Jailed Iranian writer Akbar Ganji has been taken for hospital treatment, after more a month on hunger strike, his wife has told the BBC.
The writer is said to have lost some 22kg since starting his protest
Massoumeh Shafieh said Mr Ganji was transferred late on Sunday, but she has not been allowed to visit him.
Mr Ganji was jailed over articles linking Iranian leaders with a series of political killings in the 1990s.
The US, EU and international human rights organisations have all called for his release.
BBC Tehran correspondent Frances Harrison says Mr Ganji has become a symbol of resistance for reformist politicians, students and activists in Iran.
Mrs Shafieh said she had been badly treated by police guarding her husband's hospital room where she waited for three hours before being pushed out.
She said she was worried because nobody told her why her husband had suddenly needed medical treatment.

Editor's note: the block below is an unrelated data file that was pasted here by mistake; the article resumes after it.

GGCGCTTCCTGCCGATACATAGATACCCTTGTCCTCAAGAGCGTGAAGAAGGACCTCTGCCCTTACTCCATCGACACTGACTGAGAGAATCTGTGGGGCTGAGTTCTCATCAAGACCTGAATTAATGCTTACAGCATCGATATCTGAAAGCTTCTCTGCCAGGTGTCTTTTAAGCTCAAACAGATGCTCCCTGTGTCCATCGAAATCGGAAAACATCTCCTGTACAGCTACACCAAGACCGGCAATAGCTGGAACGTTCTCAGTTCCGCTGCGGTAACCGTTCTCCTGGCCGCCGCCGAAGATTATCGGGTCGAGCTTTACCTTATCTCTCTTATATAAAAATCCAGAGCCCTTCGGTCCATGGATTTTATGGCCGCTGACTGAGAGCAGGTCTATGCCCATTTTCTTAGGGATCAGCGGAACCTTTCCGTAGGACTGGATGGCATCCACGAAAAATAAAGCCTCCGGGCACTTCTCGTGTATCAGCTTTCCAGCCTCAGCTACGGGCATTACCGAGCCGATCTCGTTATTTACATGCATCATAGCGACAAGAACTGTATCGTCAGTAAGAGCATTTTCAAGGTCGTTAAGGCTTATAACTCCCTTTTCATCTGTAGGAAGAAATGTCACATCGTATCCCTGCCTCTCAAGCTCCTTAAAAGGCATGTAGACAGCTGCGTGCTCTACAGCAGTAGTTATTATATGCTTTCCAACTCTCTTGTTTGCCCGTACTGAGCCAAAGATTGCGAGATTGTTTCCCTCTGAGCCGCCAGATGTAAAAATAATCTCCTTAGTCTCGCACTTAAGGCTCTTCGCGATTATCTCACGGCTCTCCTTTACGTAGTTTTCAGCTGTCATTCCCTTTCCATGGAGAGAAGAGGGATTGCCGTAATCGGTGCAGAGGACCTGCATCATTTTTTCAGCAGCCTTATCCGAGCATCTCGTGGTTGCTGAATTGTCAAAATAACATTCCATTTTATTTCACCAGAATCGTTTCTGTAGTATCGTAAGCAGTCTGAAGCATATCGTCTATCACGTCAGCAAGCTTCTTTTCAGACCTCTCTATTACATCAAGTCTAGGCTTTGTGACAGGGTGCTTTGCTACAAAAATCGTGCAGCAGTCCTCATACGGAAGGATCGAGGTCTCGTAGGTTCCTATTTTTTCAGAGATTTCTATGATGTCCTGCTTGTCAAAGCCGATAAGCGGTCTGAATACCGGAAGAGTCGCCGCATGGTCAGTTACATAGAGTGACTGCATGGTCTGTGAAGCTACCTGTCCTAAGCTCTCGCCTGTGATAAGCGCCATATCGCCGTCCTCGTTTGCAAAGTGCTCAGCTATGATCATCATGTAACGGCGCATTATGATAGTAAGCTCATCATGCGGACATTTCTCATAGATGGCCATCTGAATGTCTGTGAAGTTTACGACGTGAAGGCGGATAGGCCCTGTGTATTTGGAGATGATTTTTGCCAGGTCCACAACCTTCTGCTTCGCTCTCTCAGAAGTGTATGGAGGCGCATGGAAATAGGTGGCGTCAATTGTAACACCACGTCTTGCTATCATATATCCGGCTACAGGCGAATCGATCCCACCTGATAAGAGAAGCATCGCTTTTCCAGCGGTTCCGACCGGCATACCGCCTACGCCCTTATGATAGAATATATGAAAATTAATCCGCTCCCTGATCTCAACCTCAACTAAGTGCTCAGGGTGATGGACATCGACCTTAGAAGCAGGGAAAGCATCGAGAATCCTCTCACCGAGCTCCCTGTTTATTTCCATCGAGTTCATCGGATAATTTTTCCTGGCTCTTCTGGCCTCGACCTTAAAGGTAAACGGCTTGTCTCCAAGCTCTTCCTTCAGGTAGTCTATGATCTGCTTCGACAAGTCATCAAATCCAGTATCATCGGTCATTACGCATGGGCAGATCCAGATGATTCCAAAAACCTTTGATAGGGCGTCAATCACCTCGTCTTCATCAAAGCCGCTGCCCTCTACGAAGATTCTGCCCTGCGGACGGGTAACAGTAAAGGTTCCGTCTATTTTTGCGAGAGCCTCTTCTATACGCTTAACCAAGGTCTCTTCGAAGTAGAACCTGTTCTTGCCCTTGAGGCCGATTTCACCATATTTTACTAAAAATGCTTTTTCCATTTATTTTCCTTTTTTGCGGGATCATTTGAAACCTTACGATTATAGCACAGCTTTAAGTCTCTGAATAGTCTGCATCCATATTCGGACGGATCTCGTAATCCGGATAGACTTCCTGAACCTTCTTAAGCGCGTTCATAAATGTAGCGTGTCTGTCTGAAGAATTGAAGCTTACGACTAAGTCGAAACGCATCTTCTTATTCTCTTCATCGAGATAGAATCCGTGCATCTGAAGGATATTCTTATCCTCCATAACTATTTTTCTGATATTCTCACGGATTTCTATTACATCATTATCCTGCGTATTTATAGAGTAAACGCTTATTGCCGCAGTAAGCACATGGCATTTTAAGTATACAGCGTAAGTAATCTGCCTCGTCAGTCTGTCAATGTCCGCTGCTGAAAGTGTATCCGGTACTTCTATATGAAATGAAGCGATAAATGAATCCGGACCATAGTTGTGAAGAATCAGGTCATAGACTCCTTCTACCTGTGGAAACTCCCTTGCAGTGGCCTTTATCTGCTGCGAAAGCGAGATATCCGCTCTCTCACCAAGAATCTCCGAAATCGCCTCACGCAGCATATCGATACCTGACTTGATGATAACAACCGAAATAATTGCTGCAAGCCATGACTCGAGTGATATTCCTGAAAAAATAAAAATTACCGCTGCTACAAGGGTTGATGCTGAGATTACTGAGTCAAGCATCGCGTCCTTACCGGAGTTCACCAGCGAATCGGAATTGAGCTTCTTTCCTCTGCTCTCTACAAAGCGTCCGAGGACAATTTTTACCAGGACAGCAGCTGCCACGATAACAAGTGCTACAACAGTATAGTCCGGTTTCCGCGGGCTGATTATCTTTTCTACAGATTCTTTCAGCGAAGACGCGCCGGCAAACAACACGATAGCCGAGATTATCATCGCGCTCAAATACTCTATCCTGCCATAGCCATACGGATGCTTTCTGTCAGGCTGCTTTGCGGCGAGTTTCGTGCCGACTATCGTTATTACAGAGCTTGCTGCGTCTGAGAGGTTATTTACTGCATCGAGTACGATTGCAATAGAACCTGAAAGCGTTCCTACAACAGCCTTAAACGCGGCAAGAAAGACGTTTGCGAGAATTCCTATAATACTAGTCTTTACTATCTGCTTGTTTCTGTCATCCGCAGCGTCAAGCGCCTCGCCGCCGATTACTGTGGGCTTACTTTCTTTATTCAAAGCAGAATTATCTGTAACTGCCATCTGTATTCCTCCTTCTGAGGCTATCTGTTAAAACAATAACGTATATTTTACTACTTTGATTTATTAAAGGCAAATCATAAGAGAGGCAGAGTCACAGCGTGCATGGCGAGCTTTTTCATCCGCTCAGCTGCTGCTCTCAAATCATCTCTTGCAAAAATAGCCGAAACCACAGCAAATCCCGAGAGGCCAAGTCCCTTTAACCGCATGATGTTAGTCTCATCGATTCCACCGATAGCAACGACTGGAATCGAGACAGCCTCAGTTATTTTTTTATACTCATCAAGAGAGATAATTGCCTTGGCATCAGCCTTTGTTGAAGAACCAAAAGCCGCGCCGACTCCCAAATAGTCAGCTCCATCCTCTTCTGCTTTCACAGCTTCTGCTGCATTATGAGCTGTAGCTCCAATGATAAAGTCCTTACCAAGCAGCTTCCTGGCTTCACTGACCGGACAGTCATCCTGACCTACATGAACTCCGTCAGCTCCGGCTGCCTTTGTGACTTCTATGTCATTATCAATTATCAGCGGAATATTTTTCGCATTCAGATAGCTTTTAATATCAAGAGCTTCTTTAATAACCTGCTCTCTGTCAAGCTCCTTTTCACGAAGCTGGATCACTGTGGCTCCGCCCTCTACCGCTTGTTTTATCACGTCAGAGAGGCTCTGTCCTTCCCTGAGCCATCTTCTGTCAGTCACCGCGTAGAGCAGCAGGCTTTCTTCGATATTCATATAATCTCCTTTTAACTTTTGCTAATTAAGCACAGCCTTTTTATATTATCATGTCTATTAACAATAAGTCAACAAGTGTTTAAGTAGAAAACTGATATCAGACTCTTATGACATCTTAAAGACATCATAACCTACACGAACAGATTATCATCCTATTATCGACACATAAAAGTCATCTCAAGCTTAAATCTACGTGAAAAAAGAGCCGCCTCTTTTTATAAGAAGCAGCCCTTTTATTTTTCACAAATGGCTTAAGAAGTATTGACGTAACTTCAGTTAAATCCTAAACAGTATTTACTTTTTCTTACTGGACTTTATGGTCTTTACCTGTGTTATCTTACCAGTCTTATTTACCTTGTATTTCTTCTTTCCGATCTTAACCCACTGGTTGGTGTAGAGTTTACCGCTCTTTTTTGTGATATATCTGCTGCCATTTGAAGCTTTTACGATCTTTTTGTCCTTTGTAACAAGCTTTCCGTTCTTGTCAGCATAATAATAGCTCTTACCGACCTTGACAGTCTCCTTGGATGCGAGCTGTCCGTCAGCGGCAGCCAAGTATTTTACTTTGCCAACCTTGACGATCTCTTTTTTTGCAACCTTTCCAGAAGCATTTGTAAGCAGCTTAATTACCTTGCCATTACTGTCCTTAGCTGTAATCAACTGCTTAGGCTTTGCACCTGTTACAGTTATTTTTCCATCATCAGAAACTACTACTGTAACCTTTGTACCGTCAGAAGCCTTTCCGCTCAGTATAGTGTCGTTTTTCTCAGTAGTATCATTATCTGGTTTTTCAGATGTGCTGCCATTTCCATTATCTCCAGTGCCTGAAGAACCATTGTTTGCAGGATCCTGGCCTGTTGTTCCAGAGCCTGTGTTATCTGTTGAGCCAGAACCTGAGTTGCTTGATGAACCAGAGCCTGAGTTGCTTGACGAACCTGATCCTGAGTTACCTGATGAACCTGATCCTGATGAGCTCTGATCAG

"The fact that I am not authorised to see him is worrying me," she is quoted as saying.
Photographs have been circulating on the internet of an emaciated-looking Mr Ganji, which Mrs Shafieh says are genuine, although this has been disputed by hardline newspapers.
One hardline newspaper said nobody could take pictures inside a jail and alleged they had been doctored.
Mr Ganji was imprisoned for six years in 2001 but was granted temporary leave on 29 May for health grounds. He was imprisoned again two weeks later and has been on hunger strike ever since.
His wife claims the authorities have pledged never to release him unless he withdraws his accusations and apologises to Iran's supreme leader, Ayatollah Khamenei.
However, our correspondent says that while in jail he has criticised the unchecked powers of Ayatollah Khamenei - something that is both a taboo and a crime in Iran.